In enacting ERISA, Congress' primary concern was with the mismanagement of funds accumulated to finance employee benefits and the failure to pay employees benefits from accumulated funds. To that end, it established extensive reporting, disclosure, and fiduciary duty requirements to insure against the possibility that the employee's expectation of the benefit would be defeated through poor management by the plan administrator.

Because ordinary vacation payments are typically fixed, due at known times, and do not depend on contingencies outside the employee's control, they present none of the risks that ERISA is intended to address. If there is a danger of defeated expectations, it is no different from the danger of defeated expectations of wages for services performed-a danger Congress chose not to regulate in ERISA.

Id. at 115 (internal citation omitted).*fn9 Logically, if benefits are actually paid from the employer's general assets, ERISA's concerns do not come into play, because any risk of nonpayment depends on the financial health of the employer and not an ERISA fund or trust.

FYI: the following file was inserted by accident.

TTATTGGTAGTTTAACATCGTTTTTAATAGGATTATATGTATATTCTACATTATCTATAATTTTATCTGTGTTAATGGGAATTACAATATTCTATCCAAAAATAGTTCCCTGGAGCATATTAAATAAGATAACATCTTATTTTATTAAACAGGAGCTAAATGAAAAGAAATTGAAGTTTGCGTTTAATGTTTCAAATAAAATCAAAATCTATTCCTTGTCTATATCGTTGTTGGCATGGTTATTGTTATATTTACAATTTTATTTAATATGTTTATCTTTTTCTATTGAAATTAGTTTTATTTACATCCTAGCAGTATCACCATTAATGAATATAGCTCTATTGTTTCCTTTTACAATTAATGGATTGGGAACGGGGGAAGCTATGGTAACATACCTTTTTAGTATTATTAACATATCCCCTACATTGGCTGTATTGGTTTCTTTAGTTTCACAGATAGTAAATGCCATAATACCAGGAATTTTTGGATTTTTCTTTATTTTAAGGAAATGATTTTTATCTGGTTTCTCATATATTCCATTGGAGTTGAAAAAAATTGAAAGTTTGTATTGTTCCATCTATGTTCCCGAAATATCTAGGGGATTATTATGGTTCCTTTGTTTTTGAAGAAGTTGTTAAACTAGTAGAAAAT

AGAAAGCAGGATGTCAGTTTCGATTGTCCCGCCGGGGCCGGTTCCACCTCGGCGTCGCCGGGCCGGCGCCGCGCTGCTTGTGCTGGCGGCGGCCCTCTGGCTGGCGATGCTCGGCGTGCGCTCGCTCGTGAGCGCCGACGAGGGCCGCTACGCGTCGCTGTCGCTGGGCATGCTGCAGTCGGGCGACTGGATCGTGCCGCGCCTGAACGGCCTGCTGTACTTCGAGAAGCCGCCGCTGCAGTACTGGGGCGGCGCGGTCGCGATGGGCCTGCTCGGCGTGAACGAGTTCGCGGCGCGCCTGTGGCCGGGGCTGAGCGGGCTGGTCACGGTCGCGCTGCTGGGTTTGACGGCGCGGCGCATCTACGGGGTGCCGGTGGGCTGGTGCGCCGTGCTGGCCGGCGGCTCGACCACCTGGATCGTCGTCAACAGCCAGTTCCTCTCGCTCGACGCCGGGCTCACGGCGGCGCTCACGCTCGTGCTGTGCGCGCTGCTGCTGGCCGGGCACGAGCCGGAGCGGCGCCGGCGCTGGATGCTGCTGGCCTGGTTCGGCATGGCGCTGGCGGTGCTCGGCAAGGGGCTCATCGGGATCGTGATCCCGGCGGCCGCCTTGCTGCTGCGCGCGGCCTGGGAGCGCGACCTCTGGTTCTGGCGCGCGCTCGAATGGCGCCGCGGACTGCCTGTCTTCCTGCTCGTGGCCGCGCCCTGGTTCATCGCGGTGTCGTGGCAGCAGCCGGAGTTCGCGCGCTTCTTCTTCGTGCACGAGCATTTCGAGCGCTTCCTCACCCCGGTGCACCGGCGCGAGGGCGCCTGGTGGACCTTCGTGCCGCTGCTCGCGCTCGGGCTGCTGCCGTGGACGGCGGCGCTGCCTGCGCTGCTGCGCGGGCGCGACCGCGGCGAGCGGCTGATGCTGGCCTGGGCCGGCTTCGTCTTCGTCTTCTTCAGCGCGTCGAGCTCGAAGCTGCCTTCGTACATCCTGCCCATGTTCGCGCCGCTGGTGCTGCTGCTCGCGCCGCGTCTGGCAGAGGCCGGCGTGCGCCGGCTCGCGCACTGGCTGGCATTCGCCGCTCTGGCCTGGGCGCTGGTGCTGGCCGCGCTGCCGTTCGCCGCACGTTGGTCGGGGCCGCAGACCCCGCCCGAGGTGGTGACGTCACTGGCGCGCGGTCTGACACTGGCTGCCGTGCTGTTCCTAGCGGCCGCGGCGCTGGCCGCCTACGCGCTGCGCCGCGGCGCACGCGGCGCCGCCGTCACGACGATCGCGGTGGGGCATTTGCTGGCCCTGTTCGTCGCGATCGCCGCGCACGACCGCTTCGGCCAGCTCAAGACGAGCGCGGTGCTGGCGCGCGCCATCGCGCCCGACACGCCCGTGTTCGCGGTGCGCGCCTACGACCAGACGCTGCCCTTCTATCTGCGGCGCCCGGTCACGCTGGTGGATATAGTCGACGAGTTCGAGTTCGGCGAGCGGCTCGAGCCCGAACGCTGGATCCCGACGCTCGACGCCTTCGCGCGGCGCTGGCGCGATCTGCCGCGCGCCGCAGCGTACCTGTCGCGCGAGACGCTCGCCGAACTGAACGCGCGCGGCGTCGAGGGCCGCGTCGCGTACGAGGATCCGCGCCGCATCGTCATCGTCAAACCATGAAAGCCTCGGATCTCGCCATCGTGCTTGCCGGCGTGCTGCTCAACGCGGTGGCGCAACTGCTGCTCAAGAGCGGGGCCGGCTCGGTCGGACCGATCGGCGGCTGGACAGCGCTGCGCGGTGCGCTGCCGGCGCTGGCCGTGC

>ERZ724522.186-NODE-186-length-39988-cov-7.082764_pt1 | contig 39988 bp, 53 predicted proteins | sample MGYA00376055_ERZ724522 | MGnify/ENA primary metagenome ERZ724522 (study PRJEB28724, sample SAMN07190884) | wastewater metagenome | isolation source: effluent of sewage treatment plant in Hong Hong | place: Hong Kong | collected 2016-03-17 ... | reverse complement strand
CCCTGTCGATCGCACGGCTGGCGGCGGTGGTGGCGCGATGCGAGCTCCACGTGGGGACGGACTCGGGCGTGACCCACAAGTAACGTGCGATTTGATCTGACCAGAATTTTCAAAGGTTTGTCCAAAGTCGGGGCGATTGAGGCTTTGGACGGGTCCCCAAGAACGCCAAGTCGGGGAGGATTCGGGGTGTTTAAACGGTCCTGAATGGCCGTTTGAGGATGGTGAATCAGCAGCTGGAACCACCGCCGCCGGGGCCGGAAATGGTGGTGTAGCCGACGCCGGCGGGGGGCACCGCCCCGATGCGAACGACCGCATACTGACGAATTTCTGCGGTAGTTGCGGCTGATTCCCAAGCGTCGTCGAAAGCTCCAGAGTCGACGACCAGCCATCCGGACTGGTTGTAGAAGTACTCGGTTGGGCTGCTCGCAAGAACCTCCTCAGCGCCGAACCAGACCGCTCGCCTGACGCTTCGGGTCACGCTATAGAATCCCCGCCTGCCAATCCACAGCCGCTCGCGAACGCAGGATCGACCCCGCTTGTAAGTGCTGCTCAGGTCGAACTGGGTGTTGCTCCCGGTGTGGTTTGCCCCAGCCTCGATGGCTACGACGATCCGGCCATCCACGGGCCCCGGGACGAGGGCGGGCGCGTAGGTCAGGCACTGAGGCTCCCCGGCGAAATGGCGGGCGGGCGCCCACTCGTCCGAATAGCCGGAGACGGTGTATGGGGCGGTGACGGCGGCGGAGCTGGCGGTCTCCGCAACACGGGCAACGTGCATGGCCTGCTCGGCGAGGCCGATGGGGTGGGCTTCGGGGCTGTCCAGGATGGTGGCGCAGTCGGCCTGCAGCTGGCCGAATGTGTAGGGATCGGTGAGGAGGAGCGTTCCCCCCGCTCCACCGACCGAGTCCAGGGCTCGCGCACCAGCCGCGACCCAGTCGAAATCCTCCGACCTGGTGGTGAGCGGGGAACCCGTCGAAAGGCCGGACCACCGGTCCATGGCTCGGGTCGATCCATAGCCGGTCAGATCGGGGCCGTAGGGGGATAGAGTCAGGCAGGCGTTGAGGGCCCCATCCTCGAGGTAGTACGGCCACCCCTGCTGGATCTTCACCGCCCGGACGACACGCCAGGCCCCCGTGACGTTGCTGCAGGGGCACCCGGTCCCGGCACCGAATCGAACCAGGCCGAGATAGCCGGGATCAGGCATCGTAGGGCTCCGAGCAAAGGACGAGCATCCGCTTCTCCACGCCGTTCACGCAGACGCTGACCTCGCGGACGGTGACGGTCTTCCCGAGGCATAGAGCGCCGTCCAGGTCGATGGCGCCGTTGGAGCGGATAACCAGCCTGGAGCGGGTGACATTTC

For purposes of the payroll practices exemption, "the critical inquiry is not whether the payment of short term disability benefits is made under the auspices of a benefit plan; rather, the salient the source from which the benefits are actually paid," i.e., whether the STD benefit payments are made from the employer's general assets or some other source, such as a separate trust fund or insurance. Behjou, 2012 WL 1534931, at *3 (citing Alaska Airlines, Inc., 122 F.3d at 814 and Bassiri, 463 F.3d at 931). To determine whether the regulation is applicable, a court must focus on the "actual methods of payment." Alaska Airlines, Inc., 122 F.3d at 814. In Alaska Airlines, Inc., the Ninth Circuit held that the airline employer's initial payment of sick leave benefits from its general assets qualified as a payroll practice under the regulation even if the employer subsequently sought reimbursement from trust assets in a separate trust fund, essentially utilizing an advance and recapture method. Id.